“Nevertheless among the chief rulers also many believed on him; but because of the Pharisees they did not confess him, lest they should be put out of the synagogue.”—John 12:42.

To accept what your peers reject is, indeed, a strong faith.

“And Jesus went with [Jairus]; and much people followed him, and thronged him.”—Mark 5:24.

I’ve often wondered why he was followed by these large crowds. To show up and listen to him speak was one thing; following him from town to town, waiting for hours or days on the shore for him to return was something else. Most of them wanted to be healed, or had someone with them who needed to be healed. And since we are all in need of rejuvenation, the comings and goings of his followers made for a constant multitude. Plus there was this:

“And the whole multitude sought to touch him: for there went virtue out of him, and healed them all.”—Luke 6:19.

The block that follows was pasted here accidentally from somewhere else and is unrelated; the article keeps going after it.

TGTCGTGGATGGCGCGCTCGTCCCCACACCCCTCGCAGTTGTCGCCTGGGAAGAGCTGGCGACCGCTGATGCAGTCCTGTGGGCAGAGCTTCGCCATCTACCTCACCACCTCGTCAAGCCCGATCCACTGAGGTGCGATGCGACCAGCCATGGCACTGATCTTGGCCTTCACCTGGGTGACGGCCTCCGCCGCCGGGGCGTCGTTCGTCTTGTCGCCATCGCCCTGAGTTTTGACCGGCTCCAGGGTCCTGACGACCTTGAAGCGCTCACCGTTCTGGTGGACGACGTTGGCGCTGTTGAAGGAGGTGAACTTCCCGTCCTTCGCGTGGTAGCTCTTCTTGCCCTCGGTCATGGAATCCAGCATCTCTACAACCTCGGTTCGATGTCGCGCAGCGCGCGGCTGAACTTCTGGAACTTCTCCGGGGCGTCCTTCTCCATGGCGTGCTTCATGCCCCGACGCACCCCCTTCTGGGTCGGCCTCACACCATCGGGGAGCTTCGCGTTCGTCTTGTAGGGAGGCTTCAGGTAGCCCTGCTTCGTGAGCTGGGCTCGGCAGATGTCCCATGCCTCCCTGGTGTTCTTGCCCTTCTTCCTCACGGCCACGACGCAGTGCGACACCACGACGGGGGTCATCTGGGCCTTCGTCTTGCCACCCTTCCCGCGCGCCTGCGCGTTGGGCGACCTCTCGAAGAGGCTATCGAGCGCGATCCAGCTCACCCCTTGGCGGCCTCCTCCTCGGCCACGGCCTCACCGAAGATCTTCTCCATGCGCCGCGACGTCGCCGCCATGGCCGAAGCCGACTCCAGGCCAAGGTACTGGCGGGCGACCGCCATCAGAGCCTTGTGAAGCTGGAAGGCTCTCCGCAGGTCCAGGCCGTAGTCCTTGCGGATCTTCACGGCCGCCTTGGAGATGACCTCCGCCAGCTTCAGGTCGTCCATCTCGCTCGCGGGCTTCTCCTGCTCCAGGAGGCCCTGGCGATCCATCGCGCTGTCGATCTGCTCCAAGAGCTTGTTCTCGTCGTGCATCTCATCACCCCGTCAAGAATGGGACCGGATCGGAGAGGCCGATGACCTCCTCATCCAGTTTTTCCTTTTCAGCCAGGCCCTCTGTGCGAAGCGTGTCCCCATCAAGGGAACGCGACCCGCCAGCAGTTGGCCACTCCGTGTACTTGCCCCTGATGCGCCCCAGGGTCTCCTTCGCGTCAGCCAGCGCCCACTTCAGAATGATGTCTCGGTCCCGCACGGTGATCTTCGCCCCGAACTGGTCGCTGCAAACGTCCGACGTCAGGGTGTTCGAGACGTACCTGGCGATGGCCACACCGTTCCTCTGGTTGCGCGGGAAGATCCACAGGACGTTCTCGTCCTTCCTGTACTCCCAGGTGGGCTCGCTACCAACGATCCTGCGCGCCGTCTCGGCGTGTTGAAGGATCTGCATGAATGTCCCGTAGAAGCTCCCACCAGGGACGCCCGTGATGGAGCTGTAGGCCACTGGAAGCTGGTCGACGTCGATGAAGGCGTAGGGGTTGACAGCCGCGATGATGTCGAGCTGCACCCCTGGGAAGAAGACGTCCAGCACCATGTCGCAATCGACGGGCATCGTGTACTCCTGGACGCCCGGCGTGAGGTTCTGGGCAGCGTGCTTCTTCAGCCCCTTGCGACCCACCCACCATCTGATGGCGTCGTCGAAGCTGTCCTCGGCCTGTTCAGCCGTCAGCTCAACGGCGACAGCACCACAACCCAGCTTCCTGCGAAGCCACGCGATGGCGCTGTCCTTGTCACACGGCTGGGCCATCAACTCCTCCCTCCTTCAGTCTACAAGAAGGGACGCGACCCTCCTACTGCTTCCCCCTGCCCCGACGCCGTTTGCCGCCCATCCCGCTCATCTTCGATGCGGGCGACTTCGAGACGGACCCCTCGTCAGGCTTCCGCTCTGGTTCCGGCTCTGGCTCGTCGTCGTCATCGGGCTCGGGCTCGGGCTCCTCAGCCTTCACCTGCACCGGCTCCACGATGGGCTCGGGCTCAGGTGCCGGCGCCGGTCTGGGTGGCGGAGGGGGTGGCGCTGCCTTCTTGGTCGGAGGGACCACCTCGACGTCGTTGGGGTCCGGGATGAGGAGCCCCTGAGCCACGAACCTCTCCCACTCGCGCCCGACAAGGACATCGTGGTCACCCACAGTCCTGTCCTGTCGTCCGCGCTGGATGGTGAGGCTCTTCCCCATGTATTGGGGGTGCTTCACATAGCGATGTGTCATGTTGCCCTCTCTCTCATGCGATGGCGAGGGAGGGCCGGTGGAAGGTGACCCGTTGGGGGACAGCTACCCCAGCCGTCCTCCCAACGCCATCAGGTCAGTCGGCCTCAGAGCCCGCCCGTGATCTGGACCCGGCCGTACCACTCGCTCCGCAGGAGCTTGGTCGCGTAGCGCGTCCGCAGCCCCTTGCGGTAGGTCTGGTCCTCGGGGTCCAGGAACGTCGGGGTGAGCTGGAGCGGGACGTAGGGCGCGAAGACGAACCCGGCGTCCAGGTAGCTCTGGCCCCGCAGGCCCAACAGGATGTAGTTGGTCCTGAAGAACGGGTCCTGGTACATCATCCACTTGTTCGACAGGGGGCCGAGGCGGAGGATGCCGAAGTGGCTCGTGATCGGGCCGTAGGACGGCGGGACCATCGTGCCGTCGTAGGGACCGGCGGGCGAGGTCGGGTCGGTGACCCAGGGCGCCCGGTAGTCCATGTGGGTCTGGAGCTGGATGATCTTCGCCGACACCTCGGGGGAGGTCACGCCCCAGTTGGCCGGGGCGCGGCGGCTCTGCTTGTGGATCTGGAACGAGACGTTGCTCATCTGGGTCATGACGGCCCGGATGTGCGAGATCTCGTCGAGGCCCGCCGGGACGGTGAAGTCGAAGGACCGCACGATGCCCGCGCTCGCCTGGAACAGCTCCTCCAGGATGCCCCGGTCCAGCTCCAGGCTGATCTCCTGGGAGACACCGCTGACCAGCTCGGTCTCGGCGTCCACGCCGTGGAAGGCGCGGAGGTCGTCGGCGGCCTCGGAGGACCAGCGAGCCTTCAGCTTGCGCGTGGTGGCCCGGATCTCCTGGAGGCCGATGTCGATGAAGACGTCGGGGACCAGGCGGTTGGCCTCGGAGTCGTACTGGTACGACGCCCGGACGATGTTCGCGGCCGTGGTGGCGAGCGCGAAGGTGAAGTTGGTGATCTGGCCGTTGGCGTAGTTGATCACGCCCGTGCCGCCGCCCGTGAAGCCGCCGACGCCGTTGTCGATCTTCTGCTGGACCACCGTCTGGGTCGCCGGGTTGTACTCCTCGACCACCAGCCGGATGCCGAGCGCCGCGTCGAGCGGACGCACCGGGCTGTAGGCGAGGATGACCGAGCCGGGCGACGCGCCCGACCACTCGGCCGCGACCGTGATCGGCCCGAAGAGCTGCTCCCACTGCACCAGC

Some people make me feel a certain way: anxious or safe, for example. Jesus’ presence made his followers feel virtuous. I think we should consider how we make others feel. What is your presence like?

“And a certain woman, which had an issue of blood twelve years, / And had suffered many things of many physicians, and had spent all that she had, and was nothing bettered, but rather grew worse, / When she had heard of Jesus, came in the press behind, and touched his garment. / For she said, If I may touch but his clothes, I shall be whole.”—Mark 5:25-28.